Full disclosure:  I drafted this post a couple of weeks ago and forgot to polish it up.  So here's a bit of time-travel back to late August.  It's been 6 months since Essa moved in, and I promise a real-time update and pictures tomorrow!

I finally decided I'd had it with Essa's issues being in her stall by herself, and with a few end-of-summer days off in a row, it was time to do something about it.  Back to "Essa goes in, Essa goes out".  The game goes like this:  I take her from her paddock, do a little groundwork in another paddock to make sure she's listening to me, then take her to her stall.  After a few minutes I put her in cross ties for a teeny bit of grooming, then back out to the paddock for a few more exercises, and finally back to the others.  The idea is to teach her that-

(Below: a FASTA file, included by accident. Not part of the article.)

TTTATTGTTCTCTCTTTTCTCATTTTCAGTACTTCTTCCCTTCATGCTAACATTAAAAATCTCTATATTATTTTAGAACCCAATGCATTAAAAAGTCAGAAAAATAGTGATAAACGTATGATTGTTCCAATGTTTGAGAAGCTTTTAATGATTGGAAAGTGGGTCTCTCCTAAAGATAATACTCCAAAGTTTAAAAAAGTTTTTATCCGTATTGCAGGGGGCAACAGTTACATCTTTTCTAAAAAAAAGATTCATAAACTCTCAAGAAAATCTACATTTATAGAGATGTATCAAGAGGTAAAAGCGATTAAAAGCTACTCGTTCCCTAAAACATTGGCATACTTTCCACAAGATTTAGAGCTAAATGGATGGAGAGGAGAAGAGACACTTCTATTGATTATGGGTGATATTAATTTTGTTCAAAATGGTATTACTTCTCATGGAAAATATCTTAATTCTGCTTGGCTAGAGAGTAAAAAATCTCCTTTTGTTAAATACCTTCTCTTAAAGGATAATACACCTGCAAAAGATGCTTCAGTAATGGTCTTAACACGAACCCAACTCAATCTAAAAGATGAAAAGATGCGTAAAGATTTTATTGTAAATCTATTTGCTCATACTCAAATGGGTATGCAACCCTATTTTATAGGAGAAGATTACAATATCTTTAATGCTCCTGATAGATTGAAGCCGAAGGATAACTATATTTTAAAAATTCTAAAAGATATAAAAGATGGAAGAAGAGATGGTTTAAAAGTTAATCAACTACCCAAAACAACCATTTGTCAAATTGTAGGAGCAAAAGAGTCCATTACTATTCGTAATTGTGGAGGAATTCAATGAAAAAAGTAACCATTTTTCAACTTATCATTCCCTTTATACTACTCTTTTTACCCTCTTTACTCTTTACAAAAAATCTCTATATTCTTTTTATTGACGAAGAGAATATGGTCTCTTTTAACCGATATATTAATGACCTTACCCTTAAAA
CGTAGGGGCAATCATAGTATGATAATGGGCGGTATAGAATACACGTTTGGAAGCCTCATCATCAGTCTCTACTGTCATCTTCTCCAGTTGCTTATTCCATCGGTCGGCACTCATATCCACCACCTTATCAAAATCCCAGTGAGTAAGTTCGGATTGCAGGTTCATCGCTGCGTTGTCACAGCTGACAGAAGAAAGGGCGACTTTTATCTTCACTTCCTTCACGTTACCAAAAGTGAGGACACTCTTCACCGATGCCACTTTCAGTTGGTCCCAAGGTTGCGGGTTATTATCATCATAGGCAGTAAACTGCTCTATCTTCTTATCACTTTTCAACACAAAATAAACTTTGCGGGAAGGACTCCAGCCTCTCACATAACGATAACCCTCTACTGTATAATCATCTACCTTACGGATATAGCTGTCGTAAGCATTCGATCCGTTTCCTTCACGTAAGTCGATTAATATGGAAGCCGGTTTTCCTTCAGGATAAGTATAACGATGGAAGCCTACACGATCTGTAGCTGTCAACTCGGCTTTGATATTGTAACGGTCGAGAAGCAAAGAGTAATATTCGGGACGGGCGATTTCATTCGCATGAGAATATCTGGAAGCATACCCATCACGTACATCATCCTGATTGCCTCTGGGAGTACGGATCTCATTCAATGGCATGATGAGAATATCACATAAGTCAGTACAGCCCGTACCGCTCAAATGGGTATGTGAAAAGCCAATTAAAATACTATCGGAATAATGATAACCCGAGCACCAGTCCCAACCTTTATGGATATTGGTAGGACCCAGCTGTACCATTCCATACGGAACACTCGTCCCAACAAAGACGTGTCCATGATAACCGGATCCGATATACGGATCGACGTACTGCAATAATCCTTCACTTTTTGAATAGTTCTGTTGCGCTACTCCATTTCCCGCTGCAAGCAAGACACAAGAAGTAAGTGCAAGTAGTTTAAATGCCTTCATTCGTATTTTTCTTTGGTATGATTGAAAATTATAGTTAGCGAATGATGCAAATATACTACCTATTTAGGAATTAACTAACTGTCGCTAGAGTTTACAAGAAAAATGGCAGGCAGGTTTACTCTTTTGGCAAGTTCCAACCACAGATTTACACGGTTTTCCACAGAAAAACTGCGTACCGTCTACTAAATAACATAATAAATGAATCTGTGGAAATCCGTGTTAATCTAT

1. I'm a perfectly good leader and she doesn't need to panic away from the others.  Apparently, asking her to back up/trot/whoa etc demonstrates my leadership skillz,

2.  I won't abandon her in her stall, and there's a pattern to coming in for some work, and

3. Hollering away doesn't get her on the express lane back to the herd.

It's not nearly as fun as actual riding, but it's gotta be done.  After a few days I can say that she's definitely improved.  She no longer leans on her stall guard until it gives way, the hollering is diminished and less deafening, and she doesn't start a tornado in her stall that I can barely escape!

I didn't expect much from the worming - it's just one of those horse maintenance things I take for granted.  But I really think it's made a big difference in her progress.  She's not nearly as fussy in cross ties for grooming and the cow-kicks have disappeared.  And I swear her stall is less destroyed overnight...